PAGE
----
With each passing year, it seems there are fewer occasions when a person is called upon to think for himself.
Somewhere, it seems, we have crossed a line from using technology to make our lives easier, to using it to do our thinking for us.
To be fair, there are some people who would be better off if they left their thinking up to their computer or other device, so maybe it’s not such a bad thing after all.
The adjustment to technology related to communication hasn’t always been a smooth path for me.
I think I have reached a sort of peaceful coexistence with spell-checking software. There are times when it is nice to have this as a backup.
There are other occasions, however, when it drives me crazy.
For example, I have a reasonably large vocabulary. As a result, I often have to fight with software that refuses to accept even common words that it doesn’t recognize.
At those times, the software is not a benefit, but a curse.
Autocorrect is even worse, because if the software doesn’t like a word, it changes it, often with humorous or infuriating results.
I know what words I want to use, and it really bugs me when software overrides my intentions.
I often turn off autocorrect when I can, but we don’t always have this option.
One recent development I have noticed occurs when I get an email message on my phone.
Google Smart Reply provides a list of handy responses from which I can choose, eliminating the need to type or even think about a response.
Smart Response does this by using artificial intelligence to scan and evaluate the text, compose possible replies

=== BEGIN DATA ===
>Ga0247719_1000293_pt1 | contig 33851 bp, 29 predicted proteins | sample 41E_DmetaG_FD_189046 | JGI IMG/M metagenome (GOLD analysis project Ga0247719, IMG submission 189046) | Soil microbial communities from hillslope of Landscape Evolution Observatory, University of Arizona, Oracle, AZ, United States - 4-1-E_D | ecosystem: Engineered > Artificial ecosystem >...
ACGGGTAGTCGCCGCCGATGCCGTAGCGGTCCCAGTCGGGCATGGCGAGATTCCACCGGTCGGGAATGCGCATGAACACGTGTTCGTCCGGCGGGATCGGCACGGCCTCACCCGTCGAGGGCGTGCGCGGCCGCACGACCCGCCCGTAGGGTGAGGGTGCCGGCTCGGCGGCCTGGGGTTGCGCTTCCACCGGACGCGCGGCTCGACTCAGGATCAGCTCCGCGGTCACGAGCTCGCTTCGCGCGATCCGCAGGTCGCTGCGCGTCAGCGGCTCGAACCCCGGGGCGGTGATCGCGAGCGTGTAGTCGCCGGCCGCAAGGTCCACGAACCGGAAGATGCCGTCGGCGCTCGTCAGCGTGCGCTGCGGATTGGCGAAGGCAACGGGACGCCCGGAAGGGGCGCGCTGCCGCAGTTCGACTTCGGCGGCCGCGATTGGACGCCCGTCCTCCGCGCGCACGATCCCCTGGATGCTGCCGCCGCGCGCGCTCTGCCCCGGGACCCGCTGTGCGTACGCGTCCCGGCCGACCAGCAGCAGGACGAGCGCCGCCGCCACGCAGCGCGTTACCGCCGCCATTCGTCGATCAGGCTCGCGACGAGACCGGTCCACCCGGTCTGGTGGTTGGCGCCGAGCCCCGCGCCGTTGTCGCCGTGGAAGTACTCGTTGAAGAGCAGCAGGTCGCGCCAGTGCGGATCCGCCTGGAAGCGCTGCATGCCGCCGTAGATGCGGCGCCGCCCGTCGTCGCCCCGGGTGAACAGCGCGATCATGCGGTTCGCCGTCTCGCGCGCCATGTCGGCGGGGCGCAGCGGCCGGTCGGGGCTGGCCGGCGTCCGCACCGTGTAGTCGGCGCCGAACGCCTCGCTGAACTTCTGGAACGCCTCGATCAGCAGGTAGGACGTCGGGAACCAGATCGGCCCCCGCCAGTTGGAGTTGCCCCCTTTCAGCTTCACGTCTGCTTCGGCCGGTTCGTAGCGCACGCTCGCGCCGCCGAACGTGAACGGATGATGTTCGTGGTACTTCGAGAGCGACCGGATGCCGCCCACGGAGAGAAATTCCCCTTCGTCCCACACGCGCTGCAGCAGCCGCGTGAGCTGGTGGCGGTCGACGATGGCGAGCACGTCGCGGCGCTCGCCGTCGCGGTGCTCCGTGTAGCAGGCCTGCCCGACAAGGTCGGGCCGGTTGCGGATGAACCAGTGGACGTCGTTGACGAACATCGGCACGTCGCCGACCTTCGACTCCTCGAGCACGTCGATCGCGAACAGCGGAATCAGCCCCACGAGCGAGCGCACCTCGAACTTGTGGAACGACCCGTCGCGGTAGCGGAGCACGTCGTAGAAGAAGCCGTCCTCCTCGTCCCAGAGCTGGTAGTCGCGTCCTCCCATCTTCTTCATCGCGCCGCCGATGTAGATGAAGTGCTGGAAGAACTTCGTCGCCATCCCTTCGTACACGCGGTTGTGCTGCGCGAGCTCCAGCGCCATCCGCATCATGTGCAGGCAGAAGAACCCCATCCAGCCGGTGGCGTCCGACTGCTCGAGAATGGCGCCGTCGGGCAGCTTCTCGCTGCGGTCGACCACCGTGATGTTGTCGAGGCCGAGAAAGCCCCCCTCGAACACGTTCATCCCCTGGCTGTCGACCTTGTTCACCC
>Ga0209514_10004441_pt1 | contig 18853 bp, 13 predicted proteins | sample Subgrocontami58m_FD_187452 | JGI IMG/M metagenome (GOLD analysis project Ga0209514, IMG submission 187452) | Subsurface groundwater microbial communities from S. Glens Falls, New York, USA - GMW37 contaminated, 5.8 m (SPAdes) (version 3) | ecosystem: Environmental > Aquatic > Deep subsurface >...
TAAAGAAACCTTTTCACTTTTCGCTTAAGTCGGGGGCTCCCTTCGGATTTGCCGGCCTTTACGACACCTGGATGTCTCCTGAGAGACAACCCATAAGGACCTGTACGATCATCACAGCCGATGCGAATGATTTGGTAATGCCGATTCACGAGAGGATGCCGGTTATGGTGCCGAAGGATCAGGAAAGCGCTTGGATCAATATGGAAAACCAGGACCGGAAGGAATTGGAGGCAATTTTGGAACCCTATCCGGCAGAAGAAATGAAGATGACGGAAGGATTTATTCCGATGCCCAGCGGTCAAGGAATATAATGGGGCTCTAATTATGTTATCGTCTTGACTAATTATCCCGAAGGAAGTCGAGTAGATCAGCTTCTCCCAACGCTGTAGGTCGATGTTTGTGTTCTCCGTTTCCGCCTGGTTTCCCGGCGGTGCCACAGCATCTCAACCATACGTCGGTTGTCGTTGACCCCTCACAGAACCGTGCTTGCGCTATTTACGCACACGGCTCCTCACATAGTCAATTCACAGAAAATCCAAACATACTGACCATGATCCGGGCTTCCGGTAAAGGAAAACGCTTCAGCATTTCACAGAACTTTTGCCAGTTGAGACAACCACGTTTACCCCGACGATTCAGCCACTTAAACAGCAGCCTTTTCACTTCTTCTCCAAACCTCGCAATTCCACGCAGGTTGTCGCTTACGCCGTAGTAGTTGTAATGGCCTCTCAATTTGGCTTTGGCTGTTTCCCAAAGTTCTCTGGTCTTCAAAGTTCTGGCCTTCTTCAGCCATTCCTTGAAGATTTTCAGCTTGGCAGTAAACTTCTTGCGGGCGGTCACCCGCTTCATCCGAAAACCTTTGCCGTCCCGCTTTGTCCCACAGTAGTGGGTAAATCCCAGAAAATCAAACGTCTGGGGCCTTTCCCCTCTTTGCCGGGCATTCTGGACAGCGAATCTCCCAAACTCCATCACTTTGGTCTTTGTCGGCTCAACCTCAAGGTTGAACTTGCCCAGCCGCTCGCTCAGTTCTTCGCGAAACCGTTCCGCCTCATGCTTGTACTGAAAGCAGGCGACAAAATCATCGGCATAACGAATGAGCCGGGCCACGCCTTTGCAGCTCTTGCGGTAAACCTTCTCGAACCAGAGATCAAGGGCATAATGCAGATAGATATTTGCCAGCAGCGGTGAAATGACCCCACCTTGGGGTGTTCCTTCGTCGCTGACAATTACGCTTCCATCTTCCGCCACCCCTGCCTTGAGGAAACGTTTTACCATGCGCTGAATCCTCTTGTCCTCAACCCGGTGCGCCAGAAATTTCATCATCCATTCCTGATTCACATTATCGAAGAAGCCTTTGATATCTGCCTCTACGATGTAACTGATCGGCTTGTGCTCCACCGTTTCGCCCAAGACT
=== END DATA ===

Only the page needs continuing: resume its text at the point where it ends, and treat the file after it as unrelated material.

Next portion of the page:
For instance, this morning I received some designs from a friend.
At the bottom of my screen, a trio of possible one-click responses occurred, including “Awesome, thanks!” “Thanks!” and “These are great!”
The scary part, as far as I’m concerned, is that the potential responses that are presented are so appropriate.
I hate to admit it, but I have even used these auto replies in the past. How pathetic is that? I’m a professional writer, and yet I have let my phone compose responses for me.
Another recent message was a request for some thing the chief wanted me to do.
The possible responses served up by my phone were “Will do, thanks!” “Will do!” and “OK, thanks for the reminder.”
It frightens me that any of these responses would have been appropriate in the circumstances. I may have even used one of them.
To make matters worse, it may be my imagination, but I have begun to suspect the software is “learning” from me over time, and actually starting to use language that I have used.
There’s no doubt technology like this adds convenience to our daily tasks.
I can’t help thinking, however, that if the current trends continue, I could become obsolete.
There will be no need to keep me around, because my phone, tablet, and laptop will all be able to compose messages and answer questions as well as I can, and they don’t require an income to keep them supplied in refreshing adult beverage.
At this rate, I will soon be put out to pasture, or relegated to a home for bewildered writers, and electronic devices will be doing my job.
If they can figure out a way to get computers to jump out of bed to deal with a press call on a cold winter’s night, or convert disorder to some sort of logical order, my fate will be sealed.